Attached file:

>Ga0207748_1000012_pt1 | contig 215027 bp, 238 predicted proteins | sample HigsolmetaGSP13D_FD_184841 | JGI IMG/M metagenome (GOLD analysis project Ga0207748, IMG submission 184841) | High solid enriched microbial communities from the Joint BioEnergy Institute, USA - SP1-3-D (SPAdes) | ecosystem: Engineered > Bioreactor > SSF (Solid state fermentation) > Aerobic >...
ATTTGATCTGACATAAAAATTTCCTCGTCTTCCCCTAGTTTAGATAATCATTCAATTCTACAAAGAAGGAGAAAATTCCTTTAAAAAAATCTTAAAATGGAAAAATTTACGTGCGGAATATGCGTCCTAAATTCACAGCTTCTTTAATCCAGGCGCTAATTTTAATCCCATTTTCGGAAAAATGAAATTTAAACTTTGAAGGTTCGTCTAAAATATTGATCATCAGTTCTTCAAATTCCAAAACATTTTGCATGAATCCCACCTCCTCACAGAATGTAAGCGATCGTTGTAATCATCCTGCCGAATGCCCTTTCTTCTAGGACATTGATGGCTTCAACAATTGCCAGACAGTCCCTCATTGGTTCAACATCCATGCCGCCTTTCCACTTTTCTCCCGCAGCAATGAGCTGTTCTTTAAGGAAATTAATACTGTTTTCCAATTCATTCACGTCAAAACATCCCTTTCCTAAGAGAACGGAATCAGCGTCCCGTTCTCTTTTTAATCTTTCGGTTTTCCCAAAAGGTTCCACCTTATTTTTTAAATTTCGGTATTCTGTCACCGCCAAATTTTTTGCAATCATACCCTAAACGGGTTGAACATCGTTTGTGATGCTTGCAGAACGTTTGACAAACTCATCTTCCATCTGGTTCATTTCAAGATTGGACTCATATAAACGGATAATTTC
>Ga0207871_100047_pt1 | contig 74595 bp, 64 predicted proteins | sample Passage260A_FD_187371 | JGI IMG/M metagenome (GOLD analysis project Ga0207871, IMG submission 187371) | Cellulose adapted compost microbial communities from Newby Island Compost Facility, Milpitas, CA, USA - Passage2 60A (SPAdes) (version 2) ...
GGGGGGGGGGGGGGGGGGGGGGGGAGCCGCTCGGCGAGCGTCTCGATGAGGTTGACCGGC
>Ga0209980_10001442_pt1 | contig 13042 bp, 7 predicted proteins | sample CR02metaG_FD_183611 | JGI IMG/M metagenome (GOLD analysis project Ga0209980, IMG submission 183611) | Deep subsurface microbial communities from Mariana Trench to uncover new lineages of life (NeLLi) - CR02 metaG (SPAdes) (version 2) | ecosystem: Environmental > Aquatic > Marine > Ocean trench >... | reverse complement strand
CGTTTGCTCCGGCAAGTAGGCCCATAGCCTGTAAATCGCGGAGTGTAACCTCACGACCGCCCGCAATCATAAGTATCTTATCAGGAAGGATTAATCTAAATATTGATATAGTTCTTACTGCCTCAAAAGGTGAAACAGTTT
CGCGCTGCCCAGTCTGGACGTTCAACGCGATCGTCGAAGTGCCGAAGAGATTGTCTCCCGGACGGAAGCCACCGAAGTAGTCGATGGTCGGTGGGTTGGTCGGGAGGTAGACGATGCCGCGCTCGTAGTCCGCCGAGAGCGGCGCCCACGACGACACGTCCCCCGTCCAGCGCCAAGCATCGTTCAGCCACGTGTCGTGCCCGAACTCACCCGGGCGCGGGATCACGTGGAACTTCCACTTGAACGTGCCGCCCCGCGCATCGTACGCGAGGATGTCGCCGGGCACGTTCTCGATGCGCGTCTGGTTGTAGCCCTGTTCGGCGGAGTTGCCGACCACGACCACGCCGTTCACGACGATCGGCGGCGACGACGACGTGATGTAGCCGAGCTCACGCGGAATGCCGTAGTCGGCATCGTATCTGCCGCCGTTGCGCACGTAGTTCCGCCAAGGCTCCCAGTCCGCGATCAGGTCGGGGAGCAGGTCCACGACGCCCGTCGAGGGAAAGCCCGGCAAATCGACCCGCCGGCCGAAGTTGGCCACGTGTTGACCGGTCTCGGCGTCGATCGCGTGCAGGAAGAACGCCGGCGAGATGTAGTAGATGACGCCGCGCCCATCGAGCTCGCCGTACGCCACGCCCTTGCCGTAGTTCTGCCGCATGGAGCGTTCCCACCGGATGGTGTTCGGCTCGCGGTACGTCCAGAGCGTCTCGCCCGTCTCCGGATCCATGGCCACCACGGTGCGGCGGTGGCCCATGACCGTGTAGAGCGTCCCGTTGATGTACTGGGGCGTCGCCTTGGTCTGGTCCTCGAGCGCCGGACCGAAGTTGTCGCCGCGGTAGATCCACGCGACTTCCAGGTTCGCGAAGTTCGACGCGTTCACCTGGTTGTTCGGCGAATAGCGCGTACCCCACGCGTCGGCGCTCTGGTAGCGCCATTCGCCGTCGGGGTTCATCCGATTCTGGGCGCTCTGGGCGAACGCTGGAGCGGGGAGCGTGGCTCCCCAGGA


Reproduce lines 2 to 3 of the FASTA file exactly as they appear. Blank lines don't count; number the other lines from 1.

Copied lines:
ATTTGATCTGACATAAAAATTTCCTCGTCTTCCCCTAGTTTAGATAATCATTCAATTCTACAAAGAAGGAGAAAATTCCTTTAAAAAAATCTTAAAATGGAAAAATTTACGTGCGGAATATGCGTCCTAAATTCACAGCTTCTTTAATCCAGGCGCTAATTTTAATCCCATTTTCGGAAAAATGAAATTTAAACTTTGAAGGTTCGTCTAAAATATTGATCATCAGTTCTTCAAATTCCAAAACATTTTGCATGAATCCCACCTCCTCACAGAATGTAAGCGATCGTTGTAATCATCCTGCCGAATGCCCTTTCTTCTAGGACATTGATGGCTTCAACAATTGCCAGACAGTCCCTCATTGGTTCAACATCCATGCCGCCTTTCCACTTTTCTCCCGCAGCAATGAGCTGTTCTTTAAGGAAATTAATACTGTTTTCCAATTCATTCACGTCAAAACATCCCTTTCCTAAGAGAACGGAATCAGCGTCCCGTTCTCTTTTTAATCTTTCGGTTTTCCCAAAAGGTTCCACCTTATTTTTTAAATTTCGGTATTCTGTCACCGCCAAATTTTTTGCAATCATACCCTAAACGGGTTGAACATCGTTTGTGATGCTTGCAGAACGTTTGACAAACTCATCTTCCATCTGGTTCATTTCAAGATTGGACTCATATAAACGGATAATTTC
>Ga0207871_100047_pt1 | contig 74595 bp, 64 predicted proteins | sample Passage260A_FD_187371 | JGI IMG/M metagenome (GOLD analysis project Ga0207871, IMG submission 187371) | Cellulose adapted compost microbial communities from Newby Island Compost Facility, Milpitas, CA, USA - Passage2 60A (SPAdes) (version 2) ...